Tuesday, March 20, 2007

Virgin Stripped Bare By Her Bachelors (2000)

Virgin Stripped Bare By Her Bachelors (Hong Sang-soo, 2000)
Korean Title: Oh! Soo-jung

I remember my first time, my metaphorical devirginization, into Hong Sang-soo's cinema. It was nowhere near the portrayed deflowering in this feature, wherein Soo-jung (Lee Eun-ju) uncomfortably lies in bed and is assisted into the perfect position by her boyfriend Young-soo (Mun Seong-kun). She cries and pleads to her boyfriend that he be gentle; and when the first thrust is done, pain, pleasure and resolution coincides to make her face slightly smiling, slightly grimacing, and slightly tearful. It was nowhere near that dramatic when I saw my first Hong film, Woman is the Future of Man (2004). My deflowering was uneventful, droll, and quite fittingly numb; the second, third and fourth times were much more pleasurable, wherein the little details, the intelligent framings and editing, the cerebral form, the voluntary lack of music to incorporate the depth of the background noise heighten the experience to near climactic satisfaction.

Virgin Stripped Bare By Her Bachelors is Hong's third feature film. It is his only film in black and white --- he accuses color of giving "viewers more than they need." It is also very formal --- call cards of questionable intentions separate episodes; which are further separated by numbers. It's a cognitive illusion that Hong guides you in a step-by-step like manner; the film is structured like a masterplan, opening with a curious dilemma of the sexually persistent guy being stood up by his girlfriend inside a hotel room. Hong then methodically dissects the problem by narratively detailing the history of their relationship; he then traces the missteps and possible errors in mnemonic assessment or emotional understanding, before indulging us with the surprising yet inevitable outcome of devirginization. The process is dehumanizing yet quite understandable in this queer scenario.

The plot is concentrated on that single act: to have Soo-jung devirginized. It's been said that virginity is a state of mind; Soo-jung's elusive treasure is not innocence or purity (those virtues, we know, are not part of her mental picture), but physiological virginity. It's that knowledge that brought a twinkle in Young-soo's eyes and would lead him to endlessly torture himself to just witness and experience such breaking. It is also Hong's biggest joke, amidst the numerous subtle observational ticklers (Young-soo, in the beginning, examines every corner of his hotel room for hidden cameras; perpetually interrupted acts of lovemaking). Hong pushes us to take part in believing the seriousness of the act, which, if placed in a rational perspective, is a mere anatomical illusion of womanhood, and nothing more. The extent and gravity society and its participating characters, including the ever-cerebral Hong, attributes the first time provides for the hugest chuckle of them all.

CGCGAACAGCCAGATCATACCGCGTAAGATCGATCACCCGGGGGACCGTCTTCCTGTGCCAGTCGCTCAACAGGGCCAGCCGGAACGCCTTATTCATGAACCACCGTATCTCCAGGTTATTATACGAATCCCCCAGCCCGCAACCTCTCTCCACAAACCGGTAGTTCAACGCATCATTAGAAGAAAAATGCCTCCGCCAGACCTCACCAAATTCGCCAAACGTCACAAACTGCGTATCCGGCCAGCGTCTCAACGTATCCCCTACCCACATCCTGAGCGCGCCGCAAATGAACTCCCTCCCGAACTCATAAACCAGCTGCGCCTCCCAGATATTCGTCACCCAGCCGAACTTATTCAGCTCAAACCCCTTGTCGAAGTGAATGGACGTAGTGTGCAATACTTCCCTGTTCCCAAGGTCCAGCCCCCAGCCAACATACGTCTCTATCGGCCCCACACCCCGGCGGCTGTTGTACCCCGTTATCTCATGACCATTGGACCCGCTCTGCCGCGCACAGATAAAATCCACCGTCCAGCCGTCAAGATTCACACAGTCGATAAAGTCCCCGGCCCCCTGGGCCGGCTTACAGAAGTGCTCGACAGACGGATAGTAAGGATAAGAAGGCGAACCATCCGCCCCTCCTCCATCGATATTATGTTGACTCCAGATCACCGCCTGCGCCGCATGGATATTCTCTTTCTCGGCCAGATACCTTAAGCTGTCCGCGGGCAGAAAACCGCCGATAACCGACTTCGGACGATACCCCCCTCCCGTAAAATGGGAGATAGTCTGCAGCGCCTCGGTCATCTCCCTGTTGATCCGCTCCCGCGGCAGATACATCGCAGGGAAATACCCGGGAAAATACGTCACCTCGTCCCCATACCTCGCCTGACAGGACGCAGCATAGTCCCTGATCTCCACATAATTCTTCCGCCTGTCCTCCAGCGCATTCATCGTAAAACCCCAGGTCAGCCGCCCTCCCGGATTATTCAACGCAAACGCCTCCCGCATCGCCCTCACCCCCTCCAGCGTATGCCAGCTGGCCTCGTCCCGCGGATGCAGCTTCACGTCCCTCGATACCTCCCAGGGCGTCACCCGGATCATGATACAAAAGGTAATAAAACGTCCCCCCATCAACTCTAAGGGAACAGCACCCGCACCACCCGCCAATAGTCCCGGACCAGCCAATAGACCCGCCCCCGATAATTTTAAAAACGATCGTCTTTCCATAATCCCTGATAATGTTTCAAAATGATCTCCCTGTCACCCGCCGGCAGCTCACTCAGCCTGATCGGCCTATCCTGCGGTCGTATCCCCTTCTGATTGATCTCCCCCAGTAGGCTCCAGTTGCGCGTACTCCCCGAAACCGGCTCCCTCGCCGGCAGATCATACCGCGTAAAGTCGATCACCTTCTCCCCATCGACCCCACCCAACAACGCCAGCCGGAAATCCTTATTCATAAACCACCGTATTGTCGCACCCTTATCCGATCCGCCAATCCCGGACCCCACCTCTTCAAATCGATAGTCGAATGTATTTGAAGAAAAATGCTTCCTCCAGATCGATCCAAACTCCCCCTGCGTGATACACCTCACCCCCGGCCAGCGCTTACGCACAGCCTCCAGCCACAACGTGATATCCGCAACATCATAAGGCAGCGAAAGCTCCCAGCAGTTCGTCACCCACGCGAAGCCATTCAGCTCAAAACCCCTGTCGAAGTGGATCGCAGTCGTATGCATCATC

And it's all the same for Hong. He accomplishes the feat with tender precision. Each frame, each sequence, each scene is composed lovingly that it's easy to get lost in the black and white timeless feel of modern Korea where street lamps and headlights glare with muted and romantic intensity. The exchanges of dialogue, the misplaced and dubious scenes that somewhat came out of nowhere (the sideplot involving Soo-jung's brother leaves a dry taste in one's cinephiliac palette), the confusing or complicated temporal or imaginary stretches in narrative structure --- all these merely point out the vaporous style of Hong's cinema, wherein characters move, talk, and feel like real men and women do, although they are carefully observed through an obtrusive filmic magnifying glass.

Beautiful, complex, arrestingly humorous, and numbing in its anti-romanticism, Virgin Stripped Bare By Her Bachelors also criticizes the Korean male as servants of a mutated mixture of their heart and gonads. They easily swoon under the temptations of the pheromones of an easy, unvirtuous yet virginal female; the swooning lets them forget about friendships, professionalism, family, and respect. In the end, like that abruptly stopped cable car Soo-jung rides to finally let go of that fool's gold she jealously guards with her hands and panties, they are left hanging with the normalcy of a relationship that is not colored by that fetishistic attraction with hymen. The somewhat sweet ending where the two lovers embrace inside a well-lit hotel room will inevitably betrayed when both are left hanging, not with tight loving hugs and kisses, but with the cries and whimpers of family life.

This post is my contribution to Hell on Frisco Bay's Virgin Stripped Bare By Her Bachelors The Blog-A-Thon.

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